Maybe a kid you know always eats a snack during a soccer game or goes to the
school nurse before lunch to get a shot.
If you have a friend or a classmate like this — or this sounds just like
you — you're not alone. Thousands of kids all over the world do stuff like
this every day because they have type 1 diabetes (say: dye-uh-BEE-tees).
What is it? Let's find out.
What Is Diabetes?
Diabetes is a disease that affects how the body uses glucose
(say: GLOO-kose), a sugar that is the body's main source of fuel. Your body needs
glucose to keep running. Here's how it should work:
Insulin helps the glucose get into the body's cells.
Your body gets the energy it needs.
The pancreas is a long,
flat gland in your belly that helps your body digest food. It also makes insulin.
Insulin is kind of like a key that opens the doors to the cells of the body. It lets
the glucose in. Then the glucose can move out of the blood and into the cells.
But if someone has diabetes, the body either can't make insulin or the insulin
doesn't work in the body like it should. The glucose can't get into the cells normally,
so the blood sugar level gets too high. Lots of sugar in the blood makes people sick
if they don't get treatment.
What Is Type 1 Diabetes?
The two major types of diabetes are type 1 and type 2.
In type 1 diabetes (which used to be called insulin-dependent diabetes
or juvenile diabetes), the pancreas can't make insulin. The body
can still get glucose from food but the glucose can't get into the cells where it's
needed. Glucose stays in the blood, which makes the blood sugar level very high and
causes health problems.
To fix the problem, someone with type 1 diabetes needs to take insulin through
regular shots or
an insulin pump.
Type 2 diabetes is different from
type 1 diabetes. In type 2 diabetes, the pancreas still makes insulin, but the insulin
doesn't work in the body like it should and blood sugar levels get too high.
No one knows for sure what causes type 1 diabetes, but scientists think it has
something to do with genes. Genes
are like instructions for how the body should look and work that are passed on by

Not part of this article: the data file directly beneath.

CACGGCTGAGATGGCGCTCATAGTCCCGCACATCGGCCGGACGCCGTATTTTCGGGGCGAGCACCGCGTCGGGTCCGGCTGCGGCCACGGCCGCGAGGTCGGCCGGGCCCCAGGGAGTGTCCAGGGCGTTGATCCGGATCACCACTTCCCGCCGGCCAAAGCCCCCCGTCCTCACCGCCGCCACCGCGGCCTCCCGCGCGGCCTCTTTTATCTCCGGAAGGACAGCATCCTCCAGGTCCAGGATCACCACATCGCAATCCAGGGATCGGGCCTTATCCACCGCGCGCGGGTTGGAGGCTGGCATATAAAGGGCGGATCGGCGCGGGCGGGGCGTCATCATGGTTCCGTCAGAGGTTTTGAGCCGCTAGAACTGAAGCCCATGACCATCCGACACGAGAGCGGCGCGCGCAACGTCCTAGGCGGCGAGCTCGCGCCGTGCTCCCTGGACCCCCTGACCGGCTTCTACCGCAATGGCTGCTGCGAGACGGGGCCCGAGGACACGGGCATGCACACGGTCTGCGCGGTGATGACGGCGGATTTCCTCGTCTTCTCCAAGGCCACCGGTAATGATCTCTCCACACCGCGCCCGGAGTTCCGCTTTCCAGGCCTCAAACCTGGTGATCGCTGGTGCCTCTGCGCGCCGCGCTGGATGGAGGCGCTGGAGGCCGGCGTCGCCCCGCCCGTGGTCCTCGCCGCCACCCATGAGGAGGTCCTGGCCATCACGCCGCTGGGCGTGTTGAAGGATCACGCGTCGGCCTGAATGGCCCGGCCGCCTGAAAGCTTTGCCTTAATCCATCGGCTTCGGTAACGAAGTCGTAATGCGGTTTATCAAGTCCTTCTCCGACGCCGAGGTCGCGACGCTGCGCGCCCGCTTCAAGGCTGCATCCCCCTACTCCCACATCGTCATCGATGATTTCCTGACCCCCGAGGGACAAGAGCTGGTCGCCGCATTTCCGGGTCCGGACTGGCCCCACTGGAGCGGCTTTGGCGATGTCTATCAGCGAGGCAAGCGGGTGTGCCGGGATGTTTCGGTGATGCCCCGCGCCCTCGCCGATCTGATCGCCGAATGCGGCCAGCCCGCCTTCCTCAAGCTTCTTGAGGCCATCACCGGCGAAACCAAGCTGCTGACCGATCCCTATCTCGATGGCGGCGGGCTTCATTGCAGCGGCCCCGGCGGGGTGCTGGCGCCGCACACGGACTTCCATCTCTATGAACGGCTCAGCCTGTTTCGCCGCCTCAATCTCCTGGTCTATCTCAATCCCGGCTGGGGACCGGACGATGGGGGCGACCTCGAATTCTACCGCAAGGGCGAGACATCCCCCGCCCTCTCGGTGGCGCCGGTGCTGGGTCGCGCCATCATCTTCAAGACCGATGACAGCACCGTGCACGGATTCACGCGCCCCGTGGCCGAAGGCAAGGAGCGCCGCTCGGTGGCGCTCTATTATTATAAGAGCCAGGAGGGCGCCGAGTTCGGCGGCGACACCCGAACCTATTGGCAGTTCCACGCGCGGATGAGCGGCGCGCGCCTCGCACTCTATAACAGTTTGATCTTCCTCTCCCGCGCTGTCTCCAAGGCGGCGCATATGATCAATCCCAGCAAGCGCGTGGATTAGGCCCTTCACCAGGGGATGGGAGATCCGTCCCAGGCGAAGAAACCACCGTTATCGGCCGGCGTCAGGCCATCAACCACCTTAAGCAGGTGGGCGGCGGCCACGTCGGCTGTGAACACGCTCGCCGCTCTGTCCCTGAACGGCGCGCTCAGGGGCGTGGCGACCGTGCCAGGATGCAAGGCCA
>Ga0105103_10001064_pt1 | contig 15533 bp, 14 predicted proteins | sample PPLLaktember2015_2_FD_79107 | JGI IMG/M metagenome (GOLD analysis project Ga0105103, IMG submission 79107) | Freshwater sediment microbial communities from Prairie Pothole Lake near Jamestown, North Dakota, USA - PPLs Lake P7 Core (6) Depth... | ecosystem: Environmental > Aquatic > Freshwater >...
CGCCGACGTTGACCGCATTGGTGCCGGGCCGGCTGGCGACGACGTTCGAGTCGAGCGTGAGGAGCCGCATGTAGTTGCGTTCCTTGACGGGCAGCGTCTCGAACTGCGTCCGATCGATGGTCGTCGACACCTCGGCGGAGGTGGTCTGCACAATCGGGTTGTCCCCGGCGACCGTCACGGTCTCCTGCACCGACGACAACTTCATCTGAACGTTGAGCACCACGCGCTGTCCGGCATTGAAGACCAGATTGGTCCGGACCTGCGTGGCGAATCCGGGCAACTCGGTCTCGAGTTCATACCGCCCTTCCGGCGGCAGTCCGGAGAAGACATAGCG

parents to their kids.
But just getting the genes for diabetes isn't usually enough. Something else has
to happen — like getting a viral infection — for a person to develop type
Type 1 diabetes can't be prevented. Doctors can't even tell who will get it and
What Are the Signs of Type 1 Diabetes?
When people first have diabetes, they usually:
pee a lot because the body tries to get rid of the extra blood
sugar by passing it out of the body in the urine (pee)
drink a lot to make up for all that peeing
eat a lot because the body is hungry for the energy it can't
get from sugar
lose weight as the body starts to use fat and muscle for fuel
because it can't use sugar normally
feel tired a lot because the body can't use sugar for energy
Getting treatment for diabetes can stop these symptoms from happening. A doctor
can do tests on a kid's blood to find out if he or she has diabetes.
If your doctor thinks you might have type 1 diabetes, he or she might have you
visit a doctor called a pediatric
endocrinologist (say: pee-dee-AHT-trik en-doh-krih-NAHL-eh-jist), a type
of doctor who helps kids with diabetes, growth problems, and more.
How Is Type 1 Diabetes Treated?
Kids who have type 1 diabetes have to pay a little more attention to what they're
eating and doing than kids without diabetes. They need to:
take insulin as their doctor prescribed
eat a healthy, balanced diet with accurate carbohydrate
check blood sugar levels as prescribed
get regular exercise
Kids with diabetes will have to do special things sometimes, like eat a snack on
the bus during a long school trip. Or they might have to wake up earlier than everyone
else at a sleepover to take their insulin and have some breakfast to keep their blood
sugar levels under control.
What Else Should I Know?
Although this might seem like a lot of work, the good news is that new products
and equipment can help make it easier for kids to take care of their diabetes. Scientists
are looking for ways to make it easier to check blood sugar levels and give insulin.
They're also trying to find ways to get insulin into the body without shots. And there's
hope that one day a cure will be found.
Even though kids with diabetes have to do some special things, it doesn't keep
them from doing the stuff they love. They can still play sports, go out with their
friends, and go on trips. So if you have a friend with diabetes, let him or her know
you can deal with it. Being friends is all about having fun together, not having a